An unfair term in a contract is a term that goes against the principle of good faith which results in an imbalance between the rights and obligations under the contract to the detriment of the consumer.
The Unfair Terms of Contract Regulations 1999 (the Regulations) is a regulation that implements a European Council Directive for the purpose of coordinating the laws and regulations of the member states that relates to unfair terms in contracts between a business seller or supplier and a consumer.
A seller is a person who sells goods and contracts with the consumer in relation to his business.
A supplier is a person who supplies goods or services and contracts with the consumer in relation to his business.
A consumer is a natural person who in making a contract is acting for purposes outside of his business.
The Regulations apply to a term of a contract between a seller or supplier and a consumer that was not negotiated between the parties. Usually the consumer in such contracts is required to sign the supplier’s or seller’s standard term contracts.
The Regulations relate primarily to consumer supply contracts. The following contracts are excluded from the Regulations:
It is a requirement of the Regulations that written consumer contracts must be in plain and intelligible language. If there is uncertainty as to the meaning of a contractual term the interpretation that is beneficial to the consumer should be adopted.
The following terms are excluded from an assessment of fairness under the Regulations:
Contractual terms that define the main subject matter of the agreement (the core bargain)
Contractual terms that relate to the adequacy of the price or remuneration in relation to the agreement
If a term of a contract is determined by the Court to be unfair it will not be binding on the consumer. The Contract will continue to be valid if it is capable of continuing without the unfair term.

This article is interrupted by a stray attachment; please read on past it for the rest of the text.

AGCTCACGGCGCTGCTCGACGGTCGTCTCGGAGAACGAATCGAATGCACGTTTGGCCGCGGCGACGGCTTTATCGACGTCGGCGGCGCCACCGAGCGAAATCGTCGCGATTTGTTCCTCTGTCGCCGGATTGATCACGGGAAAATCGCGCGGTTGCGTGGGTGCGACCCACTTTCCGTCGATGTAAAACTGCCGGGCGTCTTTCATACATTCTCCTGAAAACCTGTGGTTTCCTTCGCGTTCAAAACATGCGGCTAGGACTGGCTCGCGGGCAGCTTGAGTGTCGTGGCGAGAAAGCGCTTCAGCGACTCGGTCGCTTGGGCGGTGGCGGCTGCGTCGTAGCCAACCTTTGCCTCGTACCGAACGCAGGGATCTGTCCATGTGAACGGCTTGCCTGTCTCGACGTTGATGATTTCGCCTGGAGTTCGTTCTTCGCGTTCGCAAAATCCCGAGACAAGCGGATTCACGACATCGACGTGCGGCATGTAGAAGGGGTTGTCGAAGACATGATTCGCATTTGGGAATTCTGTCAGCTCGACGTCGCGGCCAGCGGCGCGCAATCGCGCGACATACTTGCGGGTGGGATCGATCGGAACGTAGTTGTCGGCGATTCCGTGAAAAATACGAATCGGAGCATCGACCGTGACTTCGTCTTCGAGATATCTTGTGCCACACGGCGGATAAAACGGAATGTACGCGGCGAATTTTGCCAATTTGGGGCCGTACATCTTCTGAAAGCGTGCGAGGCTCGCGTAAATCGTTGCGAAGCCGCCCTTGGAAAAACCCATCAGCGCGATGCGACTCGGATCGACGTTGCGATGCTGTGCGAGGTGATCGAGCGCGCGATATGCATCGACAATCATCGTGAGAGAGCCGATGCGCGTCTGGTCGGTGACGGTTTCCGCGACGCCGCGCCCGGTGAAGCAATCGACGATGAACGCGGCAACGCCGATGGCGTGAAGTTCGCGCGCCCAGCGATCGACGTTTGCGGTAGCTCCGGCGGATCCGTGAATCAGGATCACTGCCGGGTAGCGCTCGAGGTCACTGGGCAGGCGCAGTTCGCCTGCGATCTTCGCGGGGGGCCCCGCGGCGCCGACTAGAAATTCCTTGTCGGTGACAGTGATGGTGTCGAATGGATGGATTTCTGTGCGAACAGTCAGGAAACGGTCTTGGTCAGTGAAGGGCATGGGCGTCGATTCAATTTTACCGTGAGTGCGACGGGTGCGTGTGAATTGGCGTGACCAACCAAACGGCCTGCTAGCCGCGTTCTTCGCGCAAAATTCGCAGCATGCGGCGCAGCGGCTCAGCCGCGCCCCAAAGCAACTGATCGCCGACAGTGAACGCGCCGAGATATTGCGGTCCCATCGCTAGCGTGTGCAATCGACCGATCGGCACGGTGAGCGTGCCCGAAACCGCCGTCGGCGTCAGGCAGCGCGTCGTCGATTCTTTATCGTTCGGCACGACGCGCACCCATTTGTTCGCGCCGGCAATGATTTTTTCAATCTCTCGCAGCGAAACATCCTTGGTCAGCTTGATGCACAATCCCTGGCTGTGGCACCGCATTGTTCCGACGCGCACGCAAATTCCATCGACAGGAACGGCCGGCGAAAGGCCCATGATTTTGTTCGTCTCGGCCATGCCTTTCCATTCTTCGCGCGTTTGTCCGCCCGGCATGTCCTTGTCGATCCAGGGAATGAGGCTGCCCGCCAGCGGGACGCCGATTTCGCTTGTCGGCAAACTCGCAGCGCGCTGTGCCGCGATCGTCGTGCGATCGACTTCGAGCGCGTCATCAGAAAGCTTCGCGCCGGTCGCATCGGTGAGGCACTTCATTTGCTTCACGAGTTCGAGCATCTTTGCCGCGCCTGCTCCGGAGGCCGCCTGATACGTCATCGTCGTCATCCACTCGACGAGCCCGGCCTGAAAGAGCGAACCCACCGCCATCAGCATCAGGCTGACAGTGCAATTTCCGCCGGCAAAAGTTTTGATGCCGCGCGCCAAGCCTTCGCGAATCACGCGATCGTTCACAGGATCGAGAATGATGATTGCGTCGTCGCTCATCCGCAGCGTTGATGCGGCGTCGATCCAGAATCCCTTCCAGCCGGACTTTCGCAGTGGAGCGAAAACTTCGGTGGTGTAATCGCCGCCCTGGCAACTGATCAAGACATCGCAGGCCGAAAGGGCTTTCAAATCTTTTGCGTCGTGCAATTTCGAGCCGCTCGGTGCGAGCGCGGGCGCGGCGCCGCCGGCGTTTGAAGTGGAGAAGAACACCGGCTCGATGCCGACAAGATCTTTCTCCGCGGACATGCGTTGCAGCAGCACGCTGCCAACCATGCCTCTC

The Court of Appeal in the landmark case of Office of Fair Trading v Foxton  has ruled that terms in a tenancy that are not plain and intelligible and provisions relating to the renewal of commission fees payable by the landlord to the estate agent for finding a tenant where the tenant continues to occupy the property after the initial fixed period in circumstances where the estate agent does not manage the property or persuade the tenant to stay could not escape an assessment of fairness. This is subject to the term of the contract not being apart of the main subject matter of the contract.
The circumstances in which a renewal of commission fees may be deemed unfair are:
Prospect of renewal is subsidiary
Term was hidden away in the document (played no part in the focus of the parties to the contract)
Factors that indicate a core bargain between the parties
Real negotiation between the parties from the outset
Clear disclosure if not active flagging up of the term
A plain and intelligible term
A fairness inquiry will be conducted by the court in claims that have brought as a result of an allegation of unfairness in contractual terms. The Court has ruled that even if the renewal commission was found to have been apart of the core bargain between the parties, it could not escape a fairness inquiry.
As a result of the above ruling by the Court, the Office of Fair Trading will now request injunctions to prevent the use of terms that require a landlord to pay huge amounts of renewal commissions.
The Office of Fair Trading’s chief executive John Fingleton has stated that “the ruling sends out a clear and unambiguous message that businesses offering services need to ensure unexpected or surprising terms are not hidden away in small print.” The Office of Fair Trading has therefore adopted a proactive approach in addressing unfair terms in tenancy agreements that have the effect of ‘trapping’ landlords in agreements that are detrimental to their financial interests.
In another landmark case, Office of Fair Trading v Abbey National PLC  the Supreme Court has ruled that bank charges such as overdrafts are to be excluded from the fairness test under the Regulations. The Supreme Court ruled that there was no principled basis on which the Court could decide that some services were more essential to a contract than others which was inclusive of services that banks offered to their current account customers.
This is a ruling that has come as a shock to consumers who were optimistic about getting refunds on bank charges which averages about £30 if a consumer exceeds his authorized overdraft. This has been seen as an unfair term owing to the fact that the actual cost to the bank for an unauthorised overdraft is about £2.50.
It is hoped that the Office of Fair Trading will work with banks to ensure that consumers receive fair treatment in relation to bank charges.
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